Simplifying Deep Learning Programming with Keras
Last post, I gave an introduction into programming a deep neural network with TensorFlow. The model worked quite well (98% accuracy on the test set) with only 150 lines of code, but it was arguably a bit complex.
The problem was we had to really dig into the nitty-gritty details of how we wanted our model to work. But a lot of times, we do not need to deal with that level of detail and the complexity that comes with it. This kind of problem occurs often in software engineering, and it is generally solved with a convenient library.
Keras is such a library: it does a great job of taking the complexity out of building a neural network, so you can focus on the interesting parts of training and utilizing the model. In this post I’ll walk through some of the basics of Keras and we will rebuild our MNIST handwritten-digit classifier in a much simpler program.
Keras: The Model Abstraction
In Keras, the fundamental abstraction is the
Model object. We can design,
train, and evaluate the
Model without necessarily knowing the exact details.
In this example, TensorFlow will be the backend that Keras will utilize behind
the scenes, but Keras can actually function agnostic of its specific backend and
run with TensorFlow, Theano, or CNTK.
There are a few different model types, but the one we will utilize is the
Sequential model. The
Sequential model view the network architecture as a
sequence of layers strung together, one after another. This is exactly the
architecture we used in our previous convolutional neural network. With Keras,
we can stack our network layers like individual building blocks to create our
To add new layers to a Keras model, we simply call the
add() function and pass
in the layer we want to use. To recreate our previous convnet, we’ll need main
kinds of layers:
Dense for our fully connected layers, and
Conv2D for our
two dimensional convolutional layers. We’ll also need
layers to utilize max pooling and dropout. Finally, a
Flatten layer will be
used to convert between our convolutional and fully connected layers.
There’s a few things we should not here. The first layer we
add() needs to
take an additional argument:
input_shape. This tells Keras the size of the
inputs that we will feed into our model (in our case, a 28x28 pixel image for
MNIST). For the
Conv2D layers, the first argument represents the number of
filters, followed by the dimensions of our convolution. The
Dense layers take
an argument that represents the number of neurons in that layer. We can also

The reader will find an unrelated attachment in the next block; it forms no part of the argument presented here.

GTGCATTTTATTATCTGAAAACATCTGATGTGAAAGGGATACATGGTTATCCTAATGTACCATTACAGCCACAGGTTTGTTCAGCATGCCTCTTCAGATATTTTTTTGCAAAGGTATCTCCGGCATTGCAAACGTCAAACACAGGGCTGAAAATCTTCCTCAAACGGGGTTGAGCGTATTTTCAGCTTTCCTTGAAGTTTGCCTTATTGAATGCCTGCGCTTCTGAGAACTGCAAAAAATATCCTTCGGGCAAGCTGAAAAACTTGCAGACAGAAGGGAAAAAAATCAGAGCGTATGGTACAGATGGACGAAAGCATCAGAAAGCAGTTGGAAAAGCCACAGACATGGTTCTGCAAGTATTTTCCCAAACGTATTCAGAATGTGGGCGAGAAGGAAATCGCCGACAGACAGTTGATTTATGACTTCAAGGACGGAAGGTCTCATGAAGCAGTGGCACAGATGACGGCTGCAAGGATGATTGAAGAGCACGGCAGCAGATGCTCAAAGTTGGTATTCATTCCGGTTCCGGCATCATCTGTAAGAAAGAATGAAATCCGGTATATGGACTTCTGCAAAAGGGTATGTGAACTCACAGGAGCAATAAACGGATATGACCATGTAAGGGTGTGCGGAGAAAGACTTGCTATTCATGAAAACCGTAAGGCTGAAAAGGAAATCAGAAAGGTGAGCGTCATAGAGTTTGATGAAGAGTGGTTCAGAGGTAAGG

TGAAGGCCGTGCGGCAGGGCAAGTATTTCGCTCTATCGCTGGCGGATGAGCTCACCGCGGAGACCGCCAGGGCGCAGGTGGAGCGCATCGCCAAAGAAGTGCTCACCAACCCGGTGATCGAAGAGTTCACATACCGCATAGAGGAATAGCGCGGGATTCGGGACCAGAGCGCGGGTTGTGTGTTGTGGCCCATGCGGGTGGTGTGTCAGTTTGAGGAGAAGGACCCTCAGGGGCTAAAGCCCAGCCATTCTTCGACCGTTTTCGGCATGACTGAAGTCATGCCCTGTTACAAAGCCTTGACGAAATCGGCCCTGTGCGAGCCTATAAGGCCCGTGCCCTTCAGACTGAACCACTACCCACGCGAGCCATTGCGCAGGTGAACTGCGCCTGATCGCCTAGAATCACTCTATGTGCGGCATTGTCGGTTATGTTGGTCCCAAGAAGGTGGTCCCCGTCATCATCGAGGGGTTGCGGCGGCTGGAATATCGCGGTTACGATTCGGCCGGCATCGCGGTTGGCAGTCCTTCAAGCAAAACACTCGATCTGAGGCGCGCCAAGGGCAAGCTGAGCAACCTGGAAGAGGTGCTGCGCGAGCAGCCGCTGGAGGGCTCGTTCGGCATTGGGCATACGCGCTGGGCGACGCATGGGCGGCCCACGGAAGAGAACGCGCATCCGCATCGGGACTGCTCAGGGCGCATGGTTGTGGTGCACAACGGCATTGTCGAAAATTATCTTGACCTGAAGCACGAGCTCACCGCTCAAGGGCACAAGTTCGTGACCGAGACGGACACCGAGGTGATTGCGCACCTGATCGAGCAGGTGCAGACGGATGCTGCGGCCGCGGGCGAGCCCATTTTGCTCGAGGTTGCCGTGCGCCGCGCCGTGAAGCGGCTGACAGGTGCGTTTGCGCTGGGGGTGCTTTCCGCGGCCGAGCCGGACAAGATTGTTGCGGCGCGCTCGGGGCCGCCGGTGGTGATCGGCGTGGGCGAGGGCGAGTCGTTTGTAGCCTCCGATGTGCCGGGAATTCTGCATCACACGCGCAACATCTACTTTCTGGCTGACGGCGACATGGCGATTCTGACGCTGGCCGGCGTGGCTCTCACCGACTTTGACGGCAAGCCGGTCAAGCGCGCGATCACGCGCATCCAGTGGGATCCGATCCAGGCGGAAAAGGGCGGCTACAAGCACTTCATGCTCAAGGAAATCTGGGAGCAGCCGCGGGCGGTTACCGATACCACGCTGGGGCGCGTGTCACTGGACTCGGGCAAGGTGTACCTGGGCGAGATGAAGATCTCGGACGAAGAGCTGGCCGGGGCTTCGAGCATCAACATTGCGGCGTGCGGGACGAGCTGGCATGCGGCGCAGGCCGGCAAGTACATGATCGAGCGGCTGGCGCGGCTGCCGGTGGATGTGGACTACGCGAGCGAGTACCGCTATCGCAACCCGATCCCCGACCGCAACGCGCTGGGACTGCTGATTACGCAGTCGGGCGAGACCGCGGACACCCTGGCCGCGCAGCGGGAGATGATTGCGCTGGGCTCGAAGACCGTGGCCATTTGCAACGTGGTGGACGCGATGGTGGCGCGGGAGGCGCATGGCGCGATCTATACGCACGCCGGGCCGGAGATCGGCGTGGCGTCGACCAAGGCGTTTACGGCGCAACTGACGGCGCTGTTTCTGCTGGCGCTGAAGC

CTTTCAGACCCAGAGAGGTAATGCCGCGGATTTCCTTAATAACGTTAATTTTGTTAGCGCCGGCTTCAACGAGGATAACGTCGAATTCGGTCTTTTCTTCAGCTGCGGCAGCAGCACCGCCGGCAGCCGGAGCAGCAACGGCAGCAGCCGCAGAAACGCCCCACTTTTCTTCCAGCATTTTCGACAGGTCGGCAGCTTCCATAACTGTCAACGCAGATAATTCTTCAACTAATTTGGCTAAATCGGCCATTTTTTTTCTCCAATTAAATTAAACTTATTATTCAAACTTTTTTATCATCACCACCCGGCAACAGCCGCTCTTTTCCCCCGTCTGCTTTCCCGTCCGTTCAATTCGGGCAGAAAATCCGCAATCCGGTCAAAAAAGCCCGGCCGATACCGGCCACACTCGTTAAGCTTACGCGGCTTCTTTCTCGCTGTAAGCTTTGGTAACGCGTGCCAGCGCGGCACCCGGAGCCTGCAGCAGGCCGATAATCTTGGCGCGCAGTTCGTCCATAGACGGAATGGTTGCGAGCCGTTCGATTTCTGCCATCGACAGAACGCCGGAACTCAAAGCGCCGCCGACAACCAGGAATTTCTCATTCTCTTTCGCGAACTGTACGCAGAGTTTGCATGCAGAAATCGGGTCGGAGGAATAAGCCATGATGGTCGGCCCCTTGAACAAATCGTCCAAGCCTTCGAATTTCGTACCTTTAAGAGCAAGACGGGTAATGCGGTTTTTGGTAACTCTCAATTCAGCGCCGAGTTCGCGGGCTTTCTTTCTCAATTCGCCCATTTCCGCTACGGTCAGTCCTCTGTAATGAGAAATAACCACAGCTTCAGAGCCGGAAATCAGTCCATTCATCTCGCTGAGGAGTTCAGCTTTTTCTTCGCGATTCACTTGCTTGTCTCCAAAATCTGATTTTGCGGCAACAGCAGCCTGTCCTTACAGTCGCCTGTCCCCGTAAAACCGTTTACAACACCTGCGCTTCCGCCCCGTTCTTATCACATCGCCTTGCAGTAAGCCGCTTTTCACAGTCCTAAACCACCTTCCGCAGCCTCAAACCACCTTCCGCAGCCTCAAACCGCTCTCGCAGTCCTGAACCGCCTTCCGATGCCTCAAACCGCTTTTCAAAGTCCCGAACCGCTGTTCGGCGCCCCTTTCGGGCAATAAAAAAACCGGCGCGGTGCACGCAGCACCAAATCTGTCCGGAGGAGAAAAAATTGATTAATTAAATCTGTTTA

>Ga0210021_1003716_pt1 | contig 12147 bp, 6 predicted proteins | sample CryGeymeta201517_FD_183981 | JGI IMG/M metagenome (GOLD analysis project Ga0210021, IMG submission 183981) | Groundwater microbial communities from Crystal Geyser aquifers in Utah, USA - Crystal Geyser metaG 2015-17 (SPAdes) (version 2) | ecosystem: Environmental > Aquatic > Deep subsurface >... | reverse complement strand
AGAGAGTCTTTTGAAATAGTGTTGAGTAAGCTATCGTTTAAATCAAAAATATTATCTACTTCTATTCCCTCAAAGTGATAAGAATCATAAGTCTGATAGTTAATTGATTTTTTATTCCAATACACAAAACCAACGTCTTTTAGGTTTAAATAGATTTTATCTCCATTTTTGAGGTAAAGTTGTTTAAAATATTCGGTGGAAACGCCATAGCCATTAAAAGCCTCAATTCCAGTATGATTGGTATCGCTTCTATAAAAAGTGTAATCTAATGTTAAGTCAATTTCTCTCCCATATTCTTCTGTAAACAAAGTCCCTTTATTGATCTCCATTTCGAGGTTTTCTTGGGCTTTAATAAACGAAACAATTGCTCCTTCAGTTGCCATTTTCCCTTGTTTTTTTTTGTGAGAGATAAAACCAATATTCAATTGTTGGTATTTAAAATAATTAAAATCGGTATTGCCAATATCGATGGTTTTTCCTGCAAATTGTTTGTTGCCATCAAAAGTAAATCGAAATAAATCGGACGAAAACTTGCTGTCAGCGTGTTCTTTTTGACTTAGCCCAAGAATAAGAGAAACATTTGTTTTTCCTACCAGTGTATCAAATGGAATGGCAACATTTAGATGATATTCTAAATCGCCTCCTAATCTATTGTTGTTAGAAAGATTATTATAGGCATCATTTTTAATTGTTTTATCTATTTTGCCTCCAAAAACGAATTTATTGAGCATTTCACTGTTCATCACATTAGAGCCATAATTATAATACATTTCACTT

specify the activation function we want to use by a keyword argument, as we did
here. Alternatively, we could have added an
Compiling and Training the Model
Now that we have defined what our convnet will look like by stacking all of our
layers into our
model, we can get ready to start training our model on the
data set. However, first we need to
compile the model. Since Keras serves as a
high-level wrapper of other machine learning libraries, it needs to convert our
Keras-defined model into a model of our backend. Additionally, we will need to
specify some other attributes of our training procedure.
Here we specify that training will use the Adadelta optimizer, our loss function is defined by the cross entropy of the output (since this is a classification task), and we want to optimize over the accuracy of the model.
Next, we can get our training data ready. Luckily, Keras even has some common data sets built in.
For the inputs, we need to convert the arrays into the right shape, and scale
the values between . The outputs get converted to binary one-hot
vectors by Kera’s
to_categorical utility function.
Now we can finally train our model. This is done by the
epochs argument will determine how many passes through the data training
will make. The
batch_size determines how many samples to train with for each
weight update. Keras will output its progress as it works, updating you on which
epoch is running, approximately how long it will take, and the current loss in
Evaluating the Results
Once our model is trained, we can see how accurate it is at predicting on novel
data. To see how our model stacks up against the test set, use the
So in just a few lines of Python, we were able to create a high performing MNIST classifier! Using Keras is really straightforward, and allows us to avoid the nitty-gritty details of programming complex deep neural networks. Instead, we can work on other interesting aspects of our models and keep the implementation from hindering our ideas. And when Keras is too high level, we can even use it as a simplified interface to TensorFlow. As a deep learning researcher, Keras takes a lot of the hassle out of programming deep neural networks.